His lesson learnt from the events of stage three, Alberto Contador ensured he made the split at the front of peloton when it accelerated savagely during the windy journey from Le Cap d'Agde to Perpignan yesterday. His vigilance helps keep him high on the general classification, something that has the Spaniard anticipating the start of the Pyrenees.
"The situation is very good. If they had said to me before the Tour started that I was going to come to Barcelona with the differences that are apparent in the overall, I wouldn't have believed it," Contador told reporters after stage five.
And with all the talk surrounding his standing as Astana's number one for the overall classification, a Spanish sojourn could be the perfect tonic for Contador, who is a popular figure in his homeland.
"I'll certainly enjoy going to Spain and meeting my fans. It's always agreeable to return to your country and to meet your relatives, because there will be many people coming to see me," he explained.
Contador is hoping that today's stage is free of the manic activity that characterised stages three and five, where high tempos caused splits in the field that drained many of the riders. He's got one eye on the arrival of the Tour in the mountains - his type of terrain - and it couldn't come quickly enough for the slightly-built Spaniard.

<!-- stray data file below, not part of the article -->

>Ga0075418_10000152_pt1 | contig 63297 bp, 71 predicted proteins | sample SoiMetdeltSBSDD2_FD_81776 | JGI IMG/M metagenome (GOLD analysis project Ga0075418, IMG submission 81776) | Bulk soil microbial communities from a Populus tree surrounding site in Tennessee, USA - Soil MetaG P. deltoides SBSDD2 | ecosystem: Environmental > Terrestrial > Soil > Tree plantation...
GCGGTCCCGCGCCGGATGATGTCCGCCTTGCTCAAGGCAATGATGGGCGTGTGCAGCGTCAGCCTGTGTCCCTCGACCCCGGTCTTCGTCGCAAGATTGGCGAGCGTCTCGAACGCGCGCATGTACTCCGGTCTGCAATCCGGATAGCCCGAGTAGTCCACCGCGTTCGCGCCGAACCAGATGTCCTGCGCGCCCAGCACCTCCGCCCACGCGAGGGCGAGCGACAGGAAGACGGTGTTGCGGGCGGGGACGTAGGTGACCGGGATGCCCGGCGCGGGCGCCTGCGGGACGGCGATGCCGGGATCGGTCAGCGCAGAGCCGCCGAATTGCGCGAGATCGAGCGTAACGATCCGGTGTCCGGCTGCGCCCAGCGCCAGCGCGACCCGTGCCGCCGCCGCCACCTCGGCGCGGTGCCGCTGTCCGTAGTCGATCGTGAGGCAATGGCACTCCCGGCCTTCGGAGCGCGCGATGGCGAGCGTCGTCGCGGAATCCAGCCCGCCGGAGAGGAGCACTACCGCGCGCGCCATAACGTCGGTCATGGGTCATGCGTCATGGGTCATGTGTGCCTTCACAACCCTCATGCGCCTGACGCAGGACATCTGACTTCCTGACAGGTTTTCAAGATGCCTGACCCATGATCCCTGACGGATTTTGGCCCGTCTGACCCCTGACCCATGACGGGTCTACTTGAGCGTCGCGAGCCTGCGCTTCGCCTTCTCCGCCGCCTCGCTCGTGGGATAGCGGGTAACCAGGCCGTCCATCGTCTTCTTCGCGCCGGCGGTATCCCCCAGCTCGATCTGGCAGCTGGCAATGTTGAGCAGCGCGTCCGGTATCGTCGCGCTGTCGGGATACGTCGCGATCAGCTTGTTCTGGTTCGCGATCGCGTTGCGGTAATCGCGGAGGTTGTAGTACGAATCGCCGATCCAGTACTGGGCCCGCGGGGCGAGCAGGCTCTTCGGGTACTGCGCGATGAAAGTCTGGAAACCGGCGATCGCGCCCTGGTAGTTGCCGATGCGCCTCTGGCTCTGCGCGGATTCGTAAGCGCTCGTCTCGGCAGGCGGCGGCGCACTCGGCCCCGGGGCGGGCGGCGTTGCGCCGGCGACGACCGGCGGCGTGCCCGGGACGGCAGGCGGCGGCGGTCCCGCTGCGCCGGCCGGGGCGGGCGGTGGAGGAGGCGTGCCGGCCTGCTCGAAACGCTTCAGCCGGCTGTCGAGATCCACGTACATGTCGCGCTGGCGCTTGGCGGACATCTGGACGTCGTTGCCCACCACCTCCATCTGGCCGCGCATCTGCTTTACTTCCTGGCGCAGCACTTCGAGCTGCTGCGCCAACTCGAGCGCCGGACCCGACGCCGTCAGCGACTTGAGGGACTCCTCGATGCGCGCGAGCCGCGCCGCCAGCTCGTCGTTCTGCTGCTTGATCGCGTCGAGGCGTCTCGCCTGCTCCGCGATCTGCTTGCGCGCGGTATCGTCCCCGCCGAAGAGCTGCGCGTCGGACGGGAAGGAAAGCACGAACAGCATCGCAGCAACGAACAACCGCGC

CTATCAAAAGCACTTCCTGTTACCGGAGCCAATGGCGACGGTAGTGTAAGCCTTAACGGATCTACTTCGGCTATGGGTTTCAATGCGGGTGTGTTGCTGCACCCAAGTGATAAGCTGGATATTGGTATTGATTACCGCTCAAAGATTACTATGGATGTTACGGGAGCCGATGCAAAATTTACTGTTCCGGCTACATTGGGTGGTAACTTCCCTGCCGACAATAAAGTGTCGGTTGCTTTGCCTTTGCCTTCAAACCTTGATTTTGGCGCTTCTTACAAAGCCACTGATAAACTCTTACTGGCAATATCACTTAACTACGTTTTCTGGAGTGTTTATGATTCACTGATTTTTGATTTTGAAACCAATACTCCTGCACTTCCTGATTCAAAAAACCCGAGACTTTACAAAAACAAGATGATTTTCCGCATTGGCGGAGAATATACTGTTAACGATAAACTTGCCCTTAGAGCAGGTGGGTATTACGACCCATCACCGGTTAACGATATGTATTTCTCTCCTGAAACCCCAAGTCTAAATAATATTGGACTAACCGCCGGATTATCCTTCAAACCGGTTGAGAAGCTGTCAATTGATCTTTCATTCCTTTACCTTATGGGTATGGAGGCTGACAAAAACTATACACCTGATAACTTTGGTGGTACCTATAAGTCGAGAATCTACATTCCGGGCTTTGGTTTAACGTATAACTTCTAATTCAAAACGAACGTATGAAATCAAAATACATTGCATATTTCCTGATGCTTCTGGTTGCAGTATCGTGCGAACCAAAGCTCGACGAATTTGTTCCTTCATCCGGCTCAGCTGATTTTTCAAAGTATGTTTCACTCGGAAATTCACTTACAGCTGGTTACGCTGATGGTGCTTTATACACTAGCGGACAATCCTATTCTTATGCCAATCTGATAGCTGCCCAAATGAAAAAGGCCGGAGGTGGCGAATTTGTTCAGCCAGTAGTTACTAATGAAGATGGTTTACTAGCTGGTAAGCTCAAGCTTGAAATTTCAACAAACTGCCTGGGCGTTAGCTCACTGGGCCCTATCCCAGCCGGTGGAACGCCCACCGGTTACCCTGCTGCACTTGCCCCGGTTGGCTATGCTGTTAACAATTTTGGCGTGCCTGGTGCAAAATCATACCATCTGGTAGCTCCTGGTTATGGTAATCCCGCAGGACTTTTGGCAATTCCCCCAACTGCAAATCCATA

"Especially I hope that it [today's stage] goes calmly because on the following day we have the first stage in the mountains," he said. "The arrival to Barcelona, in spite of the kilometres in the city, does not worry me because it has very broad avenues.
"I want to get there because the mountains are my territory; I'm feeling good but you always like to confirm that," he added.
Of the much-publicised dynamics between him and Lance Armstrong, Contador believes that it resembles nothing of the infamous duel between Bernard Hinault and Greg LeMond in the 1986 Tour - it's quite the opposite, he assured reporters. "This is very different," he said.
Contador admits a win in Arcalis would obviously be good for his morale but was quite to add, "at the moment I prefer to think on getting through what awaits before then and, then, we will see in Andorra."